On a recent Sunday, Ei Arakawa and several actors were pretending to farm artichokes on an island in the Pacific Ocean. An actress suddenly looked stunned. She asked, somewhat rhetorically, what a secret door was doing on the island. As it turned out, the people on the island were not just organic-food farmers. They were also a data farmers. What ensued was what may be the only song that has made a bubbly, catchy refrain out of the phrase “data farmer.”
This is one of the last scenes in Arakawa’s latest project, a musical called How to DISappear in America (2016), which premiered two weeks ago at Reena Spaulings Fine Art in New York’s Chinatown. (Its third and final showing will be this Sunday.) The performance features music by Stefan Tcherepnin, the lyrics were cowritten by Arakawa and Dan Poston, it takes its title and concepts from a Seth Price book from 2008, and it’s entirely lip-synced, with monitors facing the audience displaying the entire script. I sat on the stage at the premiere and watched Arakawa and his crew acted out a drug-fueled rave, a cross-country search for a couple on the run, and a carnival for outcasts. (I also had long-grain rice thrown at me.) Later this year, the musical will be performed, with a new cast, at the Berlin Biennale.
A few days after the musical was first performed, I caught up with Arakawa at Reena Spaulings. It was late in the afternoon, and gallery staff were typing away on their laptops. Arakawa was milling around, waiting for the next performance of Nightmare of Gallerists: SP Press Release 2004–2013 (2016), a 10-minute affair that occurs a few times a day on the hour. In the work, releases for Seth Price shows are sung as a series of rapid-fire musical numbers. With everyone casually lounging, the gallery felt a lot like a group hangout—a place where artists got together and formed a community outside the confines of the mainstream art world.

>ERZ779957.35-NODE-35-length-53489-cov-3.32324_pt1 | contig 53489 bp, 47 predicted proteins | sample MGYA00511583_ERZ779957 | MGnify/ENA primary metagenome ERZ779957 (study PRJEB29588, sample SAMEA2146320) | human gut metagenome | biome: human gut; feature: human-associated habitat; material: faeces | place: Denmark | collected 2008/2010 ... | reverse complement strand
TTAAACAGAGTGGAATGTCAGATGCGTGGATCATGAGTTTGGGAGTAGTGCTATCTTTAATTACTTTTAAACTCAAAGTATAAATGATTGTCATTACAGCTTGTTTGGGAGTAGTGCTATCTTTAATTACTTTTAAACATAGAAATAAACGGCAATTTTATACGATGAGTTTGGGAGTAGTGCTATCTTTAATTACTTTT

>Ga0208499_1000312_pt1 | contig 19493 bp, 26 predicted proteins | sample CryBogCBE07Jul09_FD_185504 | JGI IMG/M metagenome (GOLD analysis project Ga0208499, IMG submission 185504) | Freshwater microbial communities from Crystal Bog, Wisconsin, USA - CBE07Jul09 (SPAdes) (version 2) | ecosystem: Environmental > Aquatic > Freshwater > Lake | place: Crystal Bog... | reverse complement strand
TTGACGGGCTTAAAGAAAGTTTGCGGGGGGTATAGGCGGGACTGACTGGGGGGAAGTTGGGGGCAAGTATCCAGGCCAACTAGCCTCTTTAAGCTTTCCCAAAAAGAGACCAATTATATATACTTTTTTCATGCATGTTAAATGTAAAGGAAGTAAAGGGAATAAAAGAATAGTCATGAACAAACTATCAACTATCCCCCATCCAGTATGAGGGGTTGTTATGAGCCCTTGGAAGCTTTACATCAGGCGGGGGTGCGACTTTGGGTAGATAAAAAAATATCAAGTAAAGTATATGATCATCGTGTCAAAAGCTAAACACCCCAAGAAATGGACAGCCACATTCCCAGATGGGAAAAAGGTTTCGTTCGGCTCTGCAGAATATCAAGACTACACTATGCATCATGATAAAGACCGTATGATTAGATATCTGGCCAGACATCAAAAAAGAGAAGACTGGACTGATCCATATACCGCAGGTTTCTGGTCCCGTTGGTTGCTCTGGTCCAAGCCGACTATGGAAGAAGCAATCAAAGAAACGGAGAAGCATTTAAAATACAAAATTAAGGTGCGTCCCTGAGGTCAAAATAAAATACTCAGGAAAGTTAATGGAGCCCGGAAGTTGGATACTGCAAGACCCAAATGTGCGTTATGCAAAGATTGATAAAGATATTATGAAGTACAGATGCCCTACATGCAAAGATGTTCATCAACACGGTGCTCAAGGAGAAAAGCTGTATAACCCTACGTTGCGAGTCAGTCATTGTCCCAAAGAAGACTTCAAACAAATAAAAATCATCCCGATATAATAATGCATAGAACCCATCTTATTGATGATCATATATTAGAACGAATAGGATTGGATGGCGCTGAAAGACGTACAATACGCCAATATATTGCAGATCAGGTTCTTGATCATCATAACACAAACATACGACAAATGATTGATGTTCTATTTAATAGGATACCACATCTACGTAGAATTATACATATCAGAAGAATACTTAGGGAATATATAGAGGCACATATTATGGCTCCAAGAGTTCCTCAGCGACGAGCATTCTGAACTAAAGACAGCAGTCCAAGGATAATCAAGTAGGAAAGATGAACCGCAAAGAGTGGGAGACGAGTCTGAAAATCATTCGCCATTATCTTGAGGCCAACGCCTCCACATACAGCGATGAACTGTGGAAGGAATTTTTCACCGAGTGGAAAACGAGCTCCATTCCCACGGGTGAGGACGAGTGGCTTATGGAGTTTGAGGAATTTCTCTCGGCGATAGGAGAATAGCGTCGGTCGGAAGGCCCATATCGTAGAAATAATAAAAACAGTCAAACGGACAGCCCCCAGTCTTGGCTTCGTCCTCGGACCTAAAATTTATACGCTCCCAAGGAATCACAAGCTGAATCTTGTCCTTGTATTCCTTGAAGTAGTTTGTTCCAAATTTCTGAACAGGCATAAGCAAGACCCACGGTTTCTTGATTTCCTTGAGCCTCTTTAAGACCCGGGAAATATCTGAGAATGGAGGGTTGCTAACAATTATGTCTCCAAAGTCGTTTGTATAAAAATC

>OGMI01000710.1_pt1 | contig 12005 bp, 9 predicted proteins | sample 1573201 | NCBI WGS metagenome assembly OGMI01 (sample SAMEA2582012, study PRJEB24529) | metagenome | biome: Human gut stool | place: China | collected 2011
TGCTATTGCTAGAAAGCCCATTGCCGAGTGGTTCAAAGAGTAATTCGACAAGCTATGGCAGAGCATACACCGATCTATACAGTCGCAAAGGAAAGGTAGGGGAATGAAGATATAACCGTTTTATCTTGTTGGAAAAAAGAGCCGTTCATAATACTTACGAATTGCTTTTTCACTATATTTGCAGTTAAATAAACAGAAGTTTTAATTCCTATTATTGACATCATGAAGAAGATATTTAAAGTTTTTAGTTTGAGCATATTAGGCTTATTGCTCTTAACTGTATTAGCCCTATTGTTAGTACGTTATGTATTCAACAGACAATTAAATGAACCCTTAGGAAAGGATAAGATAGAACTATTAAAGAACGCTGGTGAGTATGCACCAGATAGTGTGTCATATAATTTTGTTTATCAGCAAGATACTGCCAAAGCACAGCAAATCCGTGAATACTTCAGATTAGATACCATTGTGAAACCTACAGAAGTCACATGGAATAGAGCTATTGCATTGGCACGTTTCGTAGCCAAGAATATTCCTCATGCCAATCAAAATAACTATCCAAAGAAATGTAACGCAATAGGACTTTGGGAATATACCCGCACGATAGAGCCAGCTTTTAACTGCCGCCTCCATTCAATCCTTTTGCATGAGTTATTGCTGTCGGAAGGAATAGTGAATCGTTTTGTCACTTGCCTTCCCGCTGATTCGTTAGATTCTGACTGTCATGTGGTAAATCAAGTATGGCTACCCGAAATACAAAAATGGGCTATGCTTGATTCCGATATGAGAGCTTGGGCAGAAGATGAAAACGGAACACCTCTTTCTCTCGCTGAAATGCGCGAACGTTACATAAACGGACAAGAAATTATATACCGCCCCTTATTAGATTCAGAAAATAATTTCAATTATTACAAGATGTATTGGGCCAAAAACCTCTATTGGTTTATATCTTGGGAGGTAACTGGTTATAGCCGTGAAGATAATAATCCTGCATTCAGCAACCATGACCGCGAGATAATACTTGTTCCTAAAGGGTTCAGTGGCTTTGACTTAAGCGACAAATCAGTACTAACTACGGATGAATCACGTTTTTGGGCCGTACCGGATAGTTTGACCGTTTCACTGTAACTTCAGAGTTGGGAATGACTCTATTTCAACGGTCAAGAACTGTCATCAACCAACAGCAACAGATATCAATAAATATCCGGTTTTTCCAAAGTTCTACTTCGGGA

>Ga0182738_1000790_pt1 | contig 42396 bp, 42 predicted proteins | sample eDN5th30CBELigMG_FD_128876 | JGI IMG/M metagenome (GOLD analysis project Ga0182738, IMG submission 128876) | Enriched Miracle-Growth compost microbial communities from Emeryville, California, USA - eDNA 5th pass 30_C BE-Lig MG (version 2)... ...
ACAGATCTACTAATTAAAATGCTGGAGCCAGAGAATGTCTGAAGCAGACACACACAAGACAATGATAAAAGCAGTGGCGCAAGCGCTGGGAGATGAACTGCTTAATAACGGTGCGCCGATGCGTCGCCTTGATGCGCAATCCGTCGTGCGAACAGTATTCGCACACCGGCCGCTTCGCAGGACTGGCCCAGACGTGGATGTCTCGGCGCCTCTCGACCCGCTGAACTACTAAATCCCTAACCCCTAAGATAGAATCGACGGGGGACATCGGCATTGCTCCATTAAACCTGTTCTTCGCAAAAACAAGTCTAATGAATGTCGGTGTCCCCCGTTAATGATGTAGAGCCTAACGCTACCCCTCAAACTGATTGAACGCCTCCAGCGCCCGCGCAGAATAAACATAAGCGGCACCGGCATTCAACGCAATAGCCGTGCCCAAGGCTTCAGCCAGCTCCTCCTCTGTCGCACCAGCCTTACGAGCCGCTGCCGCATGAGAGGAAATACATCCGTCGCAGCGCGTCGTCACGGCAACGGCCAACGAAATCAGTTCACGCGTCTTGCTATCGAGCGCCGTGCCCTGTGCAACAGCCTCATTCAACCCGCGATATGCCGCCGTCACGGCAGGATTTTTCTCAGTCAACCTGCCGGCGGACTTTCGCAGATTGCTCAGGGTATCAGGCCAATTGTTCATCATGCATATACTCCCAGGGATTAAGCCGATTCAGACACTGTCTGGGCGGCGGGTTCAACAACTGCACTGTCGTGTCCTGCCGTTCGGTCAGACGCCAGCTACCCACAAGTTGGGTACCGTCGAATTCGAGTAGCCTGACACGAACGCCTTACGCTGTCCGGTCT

“I’ve been showing with this gallery since 2004, which is also when Seth Price started showing here,” Arakawa told me. He pulled his chair close to mine, and, as he spoke, his black mop of hair bounced slightly. “Already, there’s a network of artists. We know each other, and also, often I incorporate a group of people from a different part of my social network.”
Featuring a cast that includes Real Fine Arts dealer Ben Morgan-Cleveland and the singer Miho Hatori (of Cibo Matto fame), How to DISappear is about a man and woman who are both involved in the arts. He’s a video editor, she’s a painter. Unsatisfied with their lives, they run away together, fall in love, get chased by their partners and a private detective, and, in the end, disappear in America, only to accidentally become data farmers.
This is not Arakawa’s first musical. He told me that the genre appeals to him because viewers experience “esoteric information, which people normally have a hard time accessing, through the melody.”